Jason: What about your loser?

 

Joseph: Well, why don’t you do your winner and then…

 

Jason: I have to think of it keep going…

 

Joseph: Alright well, my loser of the week... ahh, umm... definitely has to be this whole Orville “Deadenbacker” fiasco that says Created by Crispin Porter and signed off by the folks over at ConAgraXYZ. It is a television campaign that kind of resurrects the late spokesperson and I guess owner Orville Redenbacher, Orville Redenbacher. And literally, he’s done in such a creepy weird way that he looks like a zombie that he’s literally being resurrected from the grave and retouched with makeup. It is so bizarre and so off-putting that remember we’re talking about food here. We’re talking about fresh popping-corn to quote dead Deadenbacher. And now I have to think this dead dude! This old fart, dead dude when I’m trying to think about which kind of popcorn I should buy. Now, Alex Vajeski, who is an incredibly accomplished creative direct and arguably, or inarguably Crispin has been the hottest advertising agency in this country over the last few years Mini Cooper, IKEA, Burger King, yada yada yada. But this, this campaign to me, sickens me! It is weird. It is wrong. It is exactly what we’re talking about earlier when people try to buy and manufacture and pervert buzz. Alex is quoted as saying they planned this all along. That they meant to shock people. They didn’t care about all the negative publicity and they believe that all of this word of mouth and publicity will help drive sales - certainly top-line awareness and bottom line sales of the brand. I hope he’s wrong. I hope the brand suffers. And I don’t say that maliciously. I hope that we can go out there and certainly not prove but refute the assertion that buying negative publicity will help drive brand sales because if that’s the case, then everything we’ve been talking about is dead wrong!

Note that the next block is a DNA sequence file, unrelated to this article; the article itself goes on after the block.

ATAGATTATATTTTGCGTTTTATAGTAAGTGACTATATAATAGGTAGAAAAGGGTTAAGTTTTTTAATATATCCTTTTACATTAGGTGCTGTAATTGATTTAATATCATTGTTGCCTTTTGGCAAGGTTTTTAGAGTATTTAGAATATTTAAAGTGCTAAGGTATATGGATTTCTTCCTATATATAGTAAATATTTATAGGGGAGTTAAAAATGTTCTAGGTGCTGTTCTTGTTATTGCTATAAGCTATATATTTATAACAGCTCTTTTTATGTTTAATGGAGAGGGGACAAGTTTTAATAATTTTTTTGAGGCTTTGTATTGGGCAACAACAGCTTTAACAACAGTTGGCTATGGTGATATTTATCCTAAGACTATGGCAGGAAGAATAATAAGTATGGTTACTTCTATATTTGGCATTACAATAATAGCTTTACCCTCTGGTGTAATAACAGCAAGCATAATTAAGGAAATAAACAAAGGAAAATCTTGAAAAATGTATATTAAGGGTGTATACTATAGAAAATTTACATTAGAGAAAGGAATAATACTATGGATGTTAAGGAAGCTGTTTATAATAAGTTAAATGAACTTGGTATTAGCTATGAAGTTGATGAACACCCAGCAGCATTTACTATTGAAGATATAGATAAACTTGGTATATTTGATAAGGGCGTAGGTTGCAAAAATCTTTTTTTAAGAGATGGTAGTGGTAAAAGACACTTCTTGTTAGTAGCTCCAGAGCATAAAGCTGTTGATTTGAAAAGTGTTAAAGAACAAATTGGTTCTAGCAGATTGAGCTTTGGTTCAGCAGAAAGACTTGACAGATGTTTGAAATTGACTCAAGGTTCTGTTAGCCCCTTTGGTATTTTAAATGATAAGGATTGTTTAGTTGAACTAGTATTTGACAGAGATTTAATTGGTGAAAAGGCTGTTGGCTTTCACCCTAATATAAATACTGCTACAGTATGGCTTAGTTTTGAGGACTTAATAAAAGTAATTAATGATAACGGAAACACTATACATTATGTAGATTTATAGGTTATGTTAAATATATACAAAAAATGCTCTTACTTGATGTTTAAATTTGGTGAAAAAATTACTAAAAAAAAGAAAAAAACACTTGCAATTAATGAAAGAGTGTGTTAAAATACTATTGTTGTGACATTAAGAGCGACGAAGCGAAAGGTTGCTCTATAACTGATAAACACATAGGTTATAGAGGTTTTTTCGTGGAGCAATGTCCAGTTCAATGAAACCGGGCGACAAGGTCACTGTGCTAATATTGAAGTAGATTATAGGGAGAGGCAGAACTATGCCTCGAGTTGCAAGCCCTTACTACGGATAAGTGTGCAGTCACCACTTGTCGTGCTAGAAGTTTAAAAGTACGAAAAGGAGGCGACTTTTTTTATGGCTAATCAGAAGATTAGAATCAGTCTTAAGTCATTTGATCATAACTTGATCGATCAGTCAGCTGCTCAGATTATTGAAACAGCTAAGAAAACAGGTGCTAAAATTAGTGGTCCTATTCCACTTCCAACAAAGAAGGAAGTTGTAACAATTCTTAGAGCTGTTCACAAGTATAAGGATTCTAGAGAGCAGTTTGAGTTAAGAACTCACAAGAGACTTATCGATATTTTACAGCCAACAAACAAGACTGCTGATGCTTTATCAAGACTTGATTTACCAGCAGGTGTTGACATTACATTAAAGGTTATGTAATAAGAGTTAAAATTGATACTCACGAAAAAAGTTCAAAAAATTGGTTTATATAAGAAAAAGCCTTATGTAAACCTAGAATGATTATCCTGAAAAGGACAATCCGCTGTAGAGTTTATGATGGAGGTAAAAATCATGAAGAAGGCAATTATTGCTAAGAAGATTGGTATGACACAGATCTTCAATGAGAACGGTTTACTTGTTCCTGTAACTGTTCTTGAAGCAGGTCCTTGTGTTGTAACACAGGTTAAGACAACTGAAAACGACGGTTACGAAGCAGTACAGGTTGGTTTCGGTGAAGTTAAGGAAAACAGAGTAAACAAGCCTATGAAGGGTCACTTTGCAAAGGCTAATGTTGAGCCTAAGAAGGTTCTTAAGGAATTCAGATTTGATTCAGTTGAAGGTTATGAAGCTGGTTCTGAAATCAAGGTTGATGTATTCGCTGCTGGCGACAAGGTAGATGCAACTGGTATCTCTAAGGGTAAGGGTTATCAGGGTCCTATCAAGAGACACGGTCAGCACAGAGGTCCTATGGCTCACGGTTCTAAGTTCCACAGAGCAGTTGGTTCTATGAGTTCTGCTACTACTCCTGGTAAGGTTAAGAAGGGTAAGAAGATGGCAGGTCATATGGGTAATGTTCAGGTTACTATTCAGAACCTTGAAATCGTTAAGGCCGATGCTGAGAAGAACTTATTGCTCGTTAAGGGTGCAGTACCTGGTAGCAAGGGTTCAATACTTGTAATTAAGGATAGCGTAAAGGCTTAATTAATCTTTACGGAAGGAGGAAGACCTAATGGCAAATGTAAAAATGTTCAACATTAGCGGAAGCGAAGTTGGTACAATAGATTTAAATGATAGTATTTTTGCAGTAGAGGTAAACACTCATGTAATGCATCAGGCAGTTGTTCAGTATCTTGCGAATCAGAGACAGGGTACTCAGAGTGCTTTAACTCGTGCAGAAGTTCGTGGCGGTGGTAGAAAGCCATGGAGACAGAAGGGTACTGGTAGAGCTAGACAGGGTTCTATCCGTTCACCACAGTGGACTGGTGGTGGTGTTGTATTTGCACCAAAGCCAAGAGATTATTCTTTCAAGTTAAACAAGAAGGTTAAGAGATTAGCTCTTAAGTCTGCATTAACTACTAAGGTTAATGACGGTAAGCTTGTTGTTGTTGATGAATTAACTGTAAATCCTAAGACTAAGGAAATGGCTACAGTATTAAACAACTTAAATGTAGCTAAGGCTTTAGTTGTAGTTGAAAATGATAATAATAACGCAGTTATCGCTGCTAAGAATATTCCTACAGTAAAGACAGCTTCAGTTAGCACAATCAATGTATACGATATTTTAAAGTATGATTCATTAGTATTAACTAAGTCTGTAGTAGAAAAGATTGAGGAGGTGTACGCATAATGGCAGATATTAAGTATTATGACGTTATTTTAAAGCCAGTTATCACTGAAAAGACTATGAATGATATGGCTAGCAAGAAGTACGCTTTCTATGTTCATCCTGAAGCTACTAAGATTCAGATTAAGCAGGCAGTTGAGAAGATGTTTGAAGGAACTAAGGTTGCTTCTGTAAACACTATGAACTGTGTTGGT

Jason: I, I read your blog. I saw the Orville Redenbacher thing. I immediately went and checked it out and I was equally disturbed when they re-animated Orville Redenbacher. It looked to me as if somebody went to like George Romero and said hey let’s make like a zombie version of this loved character who was quite appealing and let’s have his flesh you know sort of like drooping off and…it looked like a zombie or something like that really disturbing horror figure like the Cryptkeeper or Night of the Living Dead. So that was just a bizarre thing. We had this debate earlier and it was like is that CGI? You think it might be CGI. I looked at it and said I think that’s like makeup…like early bad makeup job that looks like there’s somebody behind there like maybe even a woman because it’s such a frail, little thin body that maybe it’s a woman who’s got just layered cake makeup on---

 

Joseph: It’s completely digital - I think it’s completely digital!